The Trump era has surfaced an ensemble cast of bizarre characters: hustling for eyeballs through a killer combination of outrage, bombast and grift. The majority of these are in the Trump corner: think Candace Owens, Laura Loomer and Jacob Wohl. But let’s now turn the spotlight towards the strangest creatures of the anti-Trump brigade. Cockburn is of course talking about the Krassenstein twins.

For the uninitiated, the twins are Brian and Ed Krassenstein, 37-year-old brothers from Fort Myers, Fla. They rose to prominence through a practice Cockburn refers to as ‘wohling’: that’s to say, whenever @realdonaldtrump tweets something, you reply with a bland but extremely partisan statement, in the hope of accruing likes and retweets, and building your personal brand. But where Jacob Wohl (RIP) built his name by treating the Donald to a laudatory rimjob, the Krassensteins are the Twitter limpets of the Hashtag Resistance. Here’s some of their finest work, literally from the last day:

If you’re baited into following them, you can expect more banal musings such as:

They’ve spun this success into a website,, which notably debunked Jack Burkman and Wohl’s attempted #MeTooing of Robert Mueller (cannot believe I’m writing this), a YouTube channel, and possibly the most nauseating podcast you’ll ever allow your ears to listen to.

Inexplicably, given the substance of their posts, they are followed by members of Congress like Eric Swalwell and Ayanna Pressley, once-respectable commentators like Van Jones and Megyn Kelly, and Democratic candidates for president like Amy Klobuchar and Cory Booker. Surely such influence is just as scary as Trump giving Candace Owens an engagement shout-out during his CPAC speech, or Donald Trump Jr. fielding Laura Loomer’s wide-eyed questions.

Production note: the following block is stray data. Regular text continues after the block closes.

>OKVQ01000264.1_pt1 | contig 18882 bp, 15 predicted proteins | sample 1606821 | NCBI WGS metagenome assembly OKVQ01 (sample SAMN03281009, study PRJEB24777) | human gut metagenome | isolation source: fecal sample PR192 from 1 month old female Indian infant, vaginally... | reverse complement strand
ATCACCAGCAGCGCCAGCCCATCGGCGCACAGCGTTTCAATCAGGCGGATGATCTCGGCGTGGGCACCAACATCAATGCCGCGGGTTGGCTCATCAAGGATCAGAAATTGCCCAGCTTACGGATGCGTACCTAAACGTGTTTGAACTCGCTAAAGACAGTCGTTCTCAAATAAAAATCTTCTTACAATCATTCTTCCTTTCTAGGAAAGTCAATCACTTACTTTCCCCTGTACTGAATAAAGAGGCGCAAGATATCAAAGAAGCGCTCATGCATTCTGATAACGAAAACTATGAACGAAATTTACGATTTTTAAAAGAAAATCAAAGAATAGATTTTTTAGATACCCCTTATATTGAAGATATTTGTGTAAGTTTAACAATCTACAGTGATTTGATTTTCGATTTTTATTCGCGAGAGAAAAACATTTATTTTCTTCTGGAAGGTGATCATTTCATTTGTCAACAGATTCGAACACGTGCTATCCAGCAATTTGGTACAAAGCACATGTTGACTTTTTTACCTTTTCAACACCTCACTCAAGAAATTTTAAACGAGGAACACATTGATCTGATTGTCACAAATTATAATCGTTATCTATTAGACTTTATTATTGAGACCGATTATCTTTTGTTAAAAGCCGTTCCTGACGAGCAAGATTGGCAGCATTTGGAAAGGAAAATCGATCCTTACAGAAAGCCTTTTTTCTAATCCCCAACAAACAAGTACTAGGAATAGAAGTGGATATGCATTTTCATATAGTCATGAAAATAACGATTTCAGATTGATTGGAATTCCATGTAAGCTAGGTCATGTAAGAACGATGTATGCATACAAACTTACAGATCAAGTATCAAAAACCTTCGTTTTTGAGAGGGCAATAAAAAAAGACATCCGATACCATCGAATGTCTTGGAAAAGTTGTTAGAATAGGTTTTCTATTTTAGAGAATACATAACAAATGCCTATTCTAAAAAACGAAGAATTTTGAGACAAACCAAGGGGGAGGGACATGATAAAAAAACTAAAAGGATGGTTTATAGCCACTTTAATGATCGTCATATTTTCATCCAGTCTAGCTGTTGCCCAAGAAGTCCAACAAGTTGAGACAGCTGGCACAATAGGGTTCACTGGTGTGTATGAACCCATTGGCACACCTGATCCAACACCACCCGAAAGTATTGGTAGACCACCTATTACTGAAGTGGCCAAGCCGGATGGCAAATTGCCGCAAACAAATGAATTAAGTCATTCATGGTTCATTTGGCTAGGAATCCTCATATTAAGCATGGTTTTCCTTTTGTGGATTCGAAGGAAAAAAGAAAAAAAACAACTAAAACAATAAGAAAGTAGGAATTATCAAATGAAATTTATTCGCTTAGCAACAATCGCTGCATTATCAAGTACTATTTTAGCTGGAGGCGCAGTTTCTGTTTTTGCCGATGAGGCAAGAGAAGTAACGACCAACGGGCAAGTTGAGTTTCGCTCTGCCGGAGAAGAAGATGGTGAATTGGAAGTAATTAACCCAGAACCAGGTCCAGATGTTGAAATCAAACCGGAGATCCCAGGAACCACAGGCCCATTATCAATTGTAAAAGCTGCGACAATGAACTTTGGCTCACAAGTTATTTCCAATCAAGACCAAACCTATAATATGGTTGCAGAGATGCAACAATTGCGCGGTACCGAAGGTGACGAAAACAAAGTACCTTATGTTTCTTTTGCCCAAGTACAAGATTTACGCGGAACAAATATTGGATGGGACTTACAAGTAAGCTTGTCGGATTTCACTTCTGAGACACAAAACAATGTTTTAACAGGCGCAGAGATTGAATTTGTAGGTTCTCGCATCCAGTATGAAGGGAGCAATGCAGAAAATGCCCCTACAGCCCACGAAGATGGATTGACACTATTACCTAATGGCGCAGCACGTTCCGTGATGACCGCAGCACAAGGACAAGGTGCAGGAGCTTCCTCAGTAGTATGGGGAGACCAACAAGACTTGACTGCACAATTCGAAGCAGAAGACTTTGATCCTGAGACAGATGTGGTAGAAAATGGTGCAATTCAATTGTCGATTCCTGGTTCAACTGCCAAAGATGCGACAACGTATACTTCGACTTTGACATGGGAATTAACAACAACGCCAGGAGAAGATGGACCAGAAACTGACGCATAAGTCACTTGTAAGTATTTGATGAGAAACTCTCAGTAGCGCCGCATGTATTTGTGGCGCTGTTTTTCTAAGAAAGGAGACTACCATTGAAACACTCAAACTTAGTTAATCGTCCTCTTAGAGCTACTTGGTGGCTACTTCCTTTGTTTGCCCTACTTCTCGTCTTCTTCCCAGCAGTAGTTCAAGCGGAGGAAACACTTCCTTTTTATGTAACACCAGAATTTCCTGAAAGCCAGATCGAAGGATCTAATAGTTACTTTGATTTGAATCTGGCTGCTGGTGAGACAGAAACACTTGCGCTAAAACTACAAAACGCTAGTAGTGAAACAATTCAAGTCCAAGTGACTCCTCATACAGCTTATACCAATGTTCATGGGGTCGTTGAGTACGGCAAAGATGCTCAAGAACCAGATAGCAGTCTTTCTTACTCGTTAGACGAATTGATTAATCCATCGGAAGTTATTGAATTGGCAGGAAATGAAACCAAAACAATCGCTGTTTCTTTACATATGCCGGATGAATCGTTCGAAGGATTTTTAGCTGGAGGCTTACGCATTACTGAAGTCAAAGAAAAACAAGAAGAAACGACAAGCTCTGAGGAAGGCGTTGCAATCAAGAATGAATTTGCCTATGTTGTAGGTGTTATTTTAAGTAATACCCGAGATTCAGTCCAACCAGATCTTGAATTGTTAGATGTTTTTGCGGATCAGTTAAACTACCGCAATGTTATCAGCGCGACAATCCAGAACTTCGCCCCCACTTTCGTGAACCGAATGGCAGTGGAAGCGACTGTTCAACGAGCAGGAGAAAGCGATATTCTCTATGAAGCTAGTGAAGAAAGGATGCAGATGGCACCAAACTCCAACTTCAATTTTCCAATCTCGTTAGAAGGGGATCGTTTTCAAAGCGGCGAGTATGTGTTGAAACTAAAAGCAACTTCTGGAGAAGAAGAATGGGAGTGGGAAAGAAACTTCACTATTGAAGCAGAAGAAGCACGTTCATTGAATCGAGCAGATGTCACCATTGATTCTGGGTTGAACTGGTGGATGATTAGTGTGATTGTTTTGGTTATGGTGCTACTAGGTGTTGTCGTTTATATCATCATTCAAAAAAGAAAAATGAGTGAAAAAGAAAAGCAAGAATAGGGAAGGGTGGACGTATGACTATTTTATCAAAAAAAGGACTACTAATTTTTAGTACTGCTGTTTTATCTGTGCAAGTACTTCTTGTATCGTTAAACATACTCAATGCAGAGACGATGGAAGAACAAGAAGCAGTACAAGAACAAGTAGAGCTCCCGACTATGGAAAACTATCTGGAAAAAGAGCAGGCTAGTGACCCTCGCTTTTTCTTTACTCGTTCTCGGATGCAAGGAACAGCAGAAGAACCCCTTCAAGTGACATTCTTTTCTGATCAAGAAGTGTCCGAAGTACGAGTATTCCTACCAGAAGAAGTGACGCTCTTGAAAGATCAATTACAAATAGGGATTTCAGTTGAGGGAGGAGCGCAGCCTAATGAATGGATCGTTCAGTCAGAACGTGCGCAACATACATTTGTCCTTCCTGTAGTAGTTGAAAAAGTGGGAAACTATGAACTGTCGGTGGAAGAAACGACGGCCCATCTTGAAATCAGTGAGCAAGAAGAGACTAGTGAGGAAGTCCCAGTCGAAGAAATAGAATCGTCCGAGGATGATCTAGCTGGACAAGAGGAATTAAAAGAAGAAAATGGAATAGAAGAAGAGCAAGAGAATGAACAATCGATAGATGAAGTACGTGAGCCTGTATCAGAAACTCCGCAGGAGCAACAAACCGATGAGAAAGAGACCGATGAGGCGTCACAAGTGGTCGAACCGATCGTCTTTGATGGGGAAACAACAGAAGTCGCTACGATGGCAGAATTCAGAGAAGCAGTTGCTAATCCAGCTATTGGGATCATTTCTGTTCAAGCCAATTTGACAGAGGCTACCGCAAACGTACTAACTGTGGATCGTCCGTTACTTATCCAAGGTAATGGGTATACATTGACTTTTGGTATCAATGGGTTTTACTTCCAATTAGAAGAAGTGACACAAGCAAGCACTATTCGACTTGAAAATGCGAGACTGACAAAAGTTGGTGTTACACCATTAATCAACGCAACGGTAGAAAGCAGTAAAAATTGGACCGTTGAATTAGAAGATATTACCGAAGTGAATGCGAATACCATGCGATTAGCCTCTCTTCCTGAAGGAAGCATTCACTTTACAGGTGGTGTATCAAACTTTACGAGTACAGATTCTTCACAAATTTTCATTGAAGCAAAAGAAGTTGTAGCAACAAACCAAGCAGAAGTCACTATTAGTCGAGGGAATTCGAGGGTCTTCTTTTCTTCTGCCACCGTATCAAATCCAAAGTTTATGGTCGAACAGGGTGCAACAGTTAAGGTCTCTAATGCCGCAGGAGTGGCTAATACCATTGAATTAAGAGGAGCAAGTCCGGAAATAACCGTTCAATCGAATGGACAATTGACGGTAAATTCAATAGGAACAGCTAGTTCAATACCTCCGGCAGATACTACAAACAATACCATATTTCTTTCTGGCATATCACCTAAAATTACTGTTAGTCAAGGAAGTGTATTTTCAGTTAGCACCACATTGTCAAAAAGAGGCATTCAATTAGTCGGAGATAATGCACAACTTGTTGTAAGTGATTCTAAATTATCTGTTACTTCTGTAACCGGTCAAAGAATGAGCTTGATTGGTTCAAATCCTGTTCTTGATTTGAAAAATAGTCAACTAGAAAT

But are they truly the match of the worst Trump grifters? Do they have the same portfolio of shady business dealings as the likes of Wohl or the criminal record of Ali Alexander/Akbar? Well, according to the Daily Beast:

‘In late 2016, federal agents showed up at the Fort Myers, Florida, homes of brothers Brian and Edward Krassenstein, seizing computers and financial records, and hauling off “at least 20 to 30 bundles of stuff.”

‘According to the feds, the brothers also, until recently, ran websites that propped up fraudulent online financial scams. Law enforcement officials last year seized nearly half a million dollars from the brothers, money that prosecutors say was derived from wire fraud. The Krassensteins, who have not been charged with any crimes, maintain that they did nothing wrong or illegal.

‘“There is reasonable cause,” the threshold of proof for federal asset forfeiture claims, “to believe that the Krassensteins would have known that these funds were criminally derived,” Adams claimed. “There is also reasonable cause to believe that… Brian and Edward Krassenstein have conspired to commit wire fraud.”’